The reason this is important is because we know that some communities are under-served when it comes to cycling infrastructure. We view cycling as a great tool for building equity in our community. We recognize that the data collected will be based on “perception”, and as such, have all the inherent biases and inaccuracies. We also anticipate a lot of unknown/uncertainty within the selections, in general, and with the added complications of riders who may be wearing masks because of the pandemic. But, we feel it is still important to try and get a sense of who is riding out there, and where they are riding. 

As such, we have kept age and gender to very broad categories. When it comes to perceived ethnicity, this is the most challenging. We spent a lot of time talking to researchers and other community representatives in deciding whether we can ethically do this, and how we can do it. This is the result of many months of working through all those challenging questions.

We used the Government of Ontario’s guidelines for “Participant Observer Information of Race”.

We have a lot more background on the Poll and how we got to where we are on our project website 

This is a complex question worthy of a few considerations. 

First, although we ask that everyone be as rigorous as they feel they can be, no one person will be able to skew the data just messing their counts up. Know that when someone sets out to collect large volumes of data, like we are here, a key role for those designing the methodology – or anyone interpreting them – is knowing the limits of accuracy, and accounting for user error or input variation, especially with a crowdsourced, sensitive and subjective topic like this. 

Second, note that user error or input variation can often be predictable – that makes it possible to be further investigated separately. Part of the value of this process will be in helping us better understand to what degree of accuracy can demographic based traffic counts be conducted. That means not everything needs to be right the first time. We can still look at the data relative to other other data sets or subsequent studies, such as self-reported data in the census for example, intercept surveys, video recordings with trained experts, etc.


Thirdly, when dealing with perceived demographic info, there is no wrong or right answer. There are only patterns in reported data.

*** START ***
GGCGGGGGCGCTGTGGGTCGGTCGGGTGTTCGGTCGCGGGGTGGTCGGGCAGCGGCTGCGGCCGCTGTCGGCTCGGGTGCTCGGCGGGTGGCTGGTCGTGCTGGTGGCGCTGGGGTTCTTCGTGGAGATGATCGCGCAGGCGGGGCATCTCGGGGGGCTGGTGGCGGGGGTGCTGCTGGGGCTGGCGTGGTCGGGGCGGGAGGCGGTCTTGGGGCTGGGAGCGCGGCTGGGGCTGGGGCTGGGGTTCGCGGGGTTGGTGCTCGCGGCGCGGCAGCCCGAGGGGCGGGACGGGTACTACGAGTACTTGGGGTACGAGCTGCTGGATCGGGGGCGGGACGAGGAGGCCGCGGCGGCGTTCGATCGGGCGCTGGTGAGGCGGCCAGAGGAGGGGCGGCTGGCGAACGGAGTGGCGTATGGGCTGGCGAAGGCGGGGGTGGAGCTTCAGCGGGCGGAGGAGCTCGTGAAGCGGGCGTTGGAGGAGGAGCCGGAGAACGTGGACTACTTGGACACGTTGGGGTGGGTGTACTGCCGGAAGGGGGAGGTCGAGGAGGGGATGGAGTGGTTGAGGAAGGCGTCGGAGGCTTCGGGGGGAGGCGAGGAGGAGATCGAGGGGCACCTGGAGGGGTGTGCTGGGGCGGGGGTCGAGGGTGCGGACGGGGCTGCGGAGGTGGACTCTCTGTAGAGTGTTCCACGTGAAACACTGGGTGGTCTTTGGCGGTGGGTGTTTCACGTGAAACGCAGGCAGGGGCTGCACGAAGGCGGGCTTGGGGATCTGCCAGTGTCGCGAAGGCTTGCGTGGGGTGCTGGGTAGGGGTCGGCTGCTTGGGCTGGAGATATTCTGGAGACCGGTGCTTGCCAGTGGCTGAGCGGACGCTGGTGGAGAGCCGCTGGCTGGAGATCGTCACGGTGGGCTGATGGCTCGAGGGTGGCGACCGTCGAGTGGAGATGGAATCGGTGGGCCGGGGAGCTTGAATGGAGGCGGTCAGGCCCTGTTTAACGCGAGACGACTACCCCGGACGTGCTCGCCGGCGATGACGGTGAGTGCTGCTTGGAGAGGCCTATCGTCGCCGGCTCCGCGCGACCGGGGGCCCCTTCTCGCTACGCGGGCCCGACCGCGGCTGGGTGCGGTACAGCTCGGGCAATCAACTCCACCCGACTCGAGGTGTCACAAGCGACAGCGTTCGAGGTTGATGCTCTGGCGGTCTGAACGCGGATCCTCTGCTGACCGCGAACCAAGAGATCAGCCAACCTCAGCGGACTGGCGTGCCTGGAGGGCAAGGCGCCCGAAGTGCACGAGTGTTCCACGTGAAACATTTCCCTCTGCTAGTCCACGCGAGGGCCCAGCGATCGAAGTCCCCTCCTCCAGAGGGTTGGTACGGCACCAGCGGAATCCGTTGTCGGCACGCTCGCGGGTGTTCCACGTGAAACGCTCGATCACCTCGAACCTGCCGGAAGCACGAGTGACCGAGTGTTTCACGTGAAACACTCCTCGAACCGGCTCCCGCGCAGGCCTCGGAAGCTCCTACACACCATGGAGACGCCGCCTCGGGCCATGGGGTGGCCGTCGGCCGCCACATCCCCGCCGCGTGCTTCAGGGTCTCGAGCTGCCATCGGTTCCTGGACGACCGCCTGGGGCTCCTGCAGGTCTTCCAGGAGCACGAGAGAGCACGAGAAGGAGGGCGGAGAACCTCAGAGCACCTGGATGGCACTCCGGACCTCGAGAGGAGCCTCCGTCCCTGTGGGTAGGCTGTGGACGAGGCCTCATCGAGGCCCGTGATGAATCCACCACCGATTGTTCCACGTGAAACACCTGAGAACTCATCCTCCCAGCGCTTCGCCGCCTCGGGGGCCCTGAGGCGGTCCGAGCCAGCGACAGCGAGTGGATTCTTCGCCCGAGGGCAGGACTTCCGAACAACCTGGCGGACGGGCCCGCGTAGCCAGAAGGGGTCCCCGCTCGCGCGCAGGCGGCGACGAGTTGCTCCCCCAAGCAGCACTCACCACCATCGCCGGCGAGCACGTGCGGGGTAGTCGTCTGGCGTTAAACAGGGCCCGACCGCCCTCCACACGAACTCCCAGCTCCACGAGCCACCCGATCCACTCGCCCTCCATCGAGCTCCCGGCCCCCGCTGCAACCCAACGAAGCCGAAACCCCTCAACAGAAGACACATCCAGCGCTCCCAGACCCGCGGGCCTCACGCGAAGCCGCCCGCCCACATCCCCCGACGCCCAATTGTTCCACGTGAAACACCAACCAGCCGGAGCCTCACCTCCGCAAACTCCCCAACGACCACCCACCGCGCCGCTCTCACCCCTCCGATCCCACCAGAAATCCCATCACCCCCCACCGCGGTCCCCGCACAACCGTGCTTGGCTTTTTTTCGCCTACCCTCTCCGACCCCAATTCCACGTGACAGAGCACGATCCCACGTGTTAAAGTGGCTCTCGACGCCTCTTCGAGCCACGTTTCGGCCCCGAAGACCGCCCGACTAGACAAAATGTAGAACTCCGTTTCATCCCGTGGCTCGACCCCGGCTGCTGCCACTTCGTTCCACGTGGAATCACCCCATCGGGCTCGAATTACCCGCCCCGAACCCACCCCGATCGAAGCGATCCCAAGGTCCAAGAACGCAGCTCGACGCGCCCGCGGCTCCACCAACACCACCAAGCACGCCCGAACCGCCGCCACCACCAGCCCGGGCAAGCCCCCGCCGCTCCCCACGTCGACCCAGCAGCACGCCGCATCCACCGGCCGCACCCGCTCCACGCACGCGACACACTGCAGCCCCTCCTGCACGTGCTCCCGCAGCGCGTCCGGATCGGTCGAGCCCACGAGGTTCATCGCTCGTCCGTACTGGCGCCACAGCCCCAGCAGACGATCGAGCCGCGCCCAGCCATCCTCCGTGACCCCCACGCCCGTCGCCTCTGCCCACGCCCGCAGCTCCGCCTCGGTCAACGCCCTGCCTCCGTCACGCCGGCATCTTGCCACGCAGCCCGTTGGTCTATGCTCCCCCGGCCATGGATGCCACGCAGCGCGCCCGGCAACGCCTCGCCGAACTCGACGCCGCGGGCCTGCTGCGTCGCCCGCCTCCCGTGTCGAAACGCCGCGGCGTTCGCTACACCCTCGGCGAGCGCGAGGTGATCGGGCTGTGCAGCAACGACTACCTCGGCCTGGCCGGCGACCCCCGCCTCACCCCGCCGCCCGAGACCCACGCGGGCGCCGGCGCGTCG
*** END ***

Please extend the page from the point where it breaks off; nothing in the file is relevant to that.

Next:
Lastly, although we do not control how the data will be used in perpetuity nor are we responsible for targeting services or funding per se, all data is meant to help us all make better decisions somehow. While we certainly hope it will influence policy-making in some way, we don’t think it will be used to make the type of community-specific project decisions suggested in this question, but rather will contribute to an important narrative about racialized communities and the use of space. 

As with all observed data, we simply ask you to do the best you can, and as a volunteer, everything you do is right and we are very grateful for your help.

We would still welcome your participation! Simply choose unsure whenever you feel unsure and do your best. Accurate and detailed knowledge of ethnic makeup is not necessary or expected here and, remember, ethnicity is a fluid thing and best self reported anyway. There may be some ethnic groups you feel more comfortable identifying (some people who identify as a given ethnicity feel more capable of guessing someone’s else’s lineage if they look like them, for example). That’s OK. It is really up to you. Regardless, there is value in measuring perceived age and gender alone, since even just those two categories will tell us something about the way our streets are working for different populations

Don’t drop out! If you don’t know the gender or ethnicity of a cyclist, just choose ‘other/unsure’ for the relevant demographic category. Remember, there are no wrong answers here. Ethnicity is fluid and usually self-reported. Do your best and know that it’s the bigger picture that matters.

Count data collected through the CounterPoint app can be downloaded from the Counterpoint website. Cities typically publish their cyclist count data from automated counters (e.g., Eco-Counters) on their Open Data portal.

If you’d like to suggest counterpoint sites in your community, there are two ways you may do this: 

If you’re in a Focus Community, contact [email protected] to make the suggestion. The number of sites needs to be indexed to local volunteer capacity, so additional sites may not be possible.

Outside of  Focus Communities, you can create a new counterpoint at your discretion. Please refer to the guidance in an earlier FAQ on how to choose sites: My city isn’t listed as a pilot city. How do I select a good place to count?

We recommended count times that best capture a representative sample of cyclist traffic. For weekend days, that’s between 12:00-14:00. Instead of adding time periods, we recommend that communities with extra volunteer capacity on weekends add count sites. An alternative would be to repeat the Saturday counts on Sunday.

If you feel the count is accurate, save it! If you are just doing a test, or trying it out, skip the saving step to avoid negatively impacting the accuracy of CounterPoint’s database. There are fake test sites you can use if you just want to have a whirl saving the count form (check out Antarctica…), otherwise, simply end your count and choose the “delete” option. For the analysis, we will be pulling the data collected during the official count days and times. We will know which data to pull as all data entered using CounterPoint is team ID tagged and date and time stamped.

Thank you to everyone who has participated in Pedal Poll 2021! View results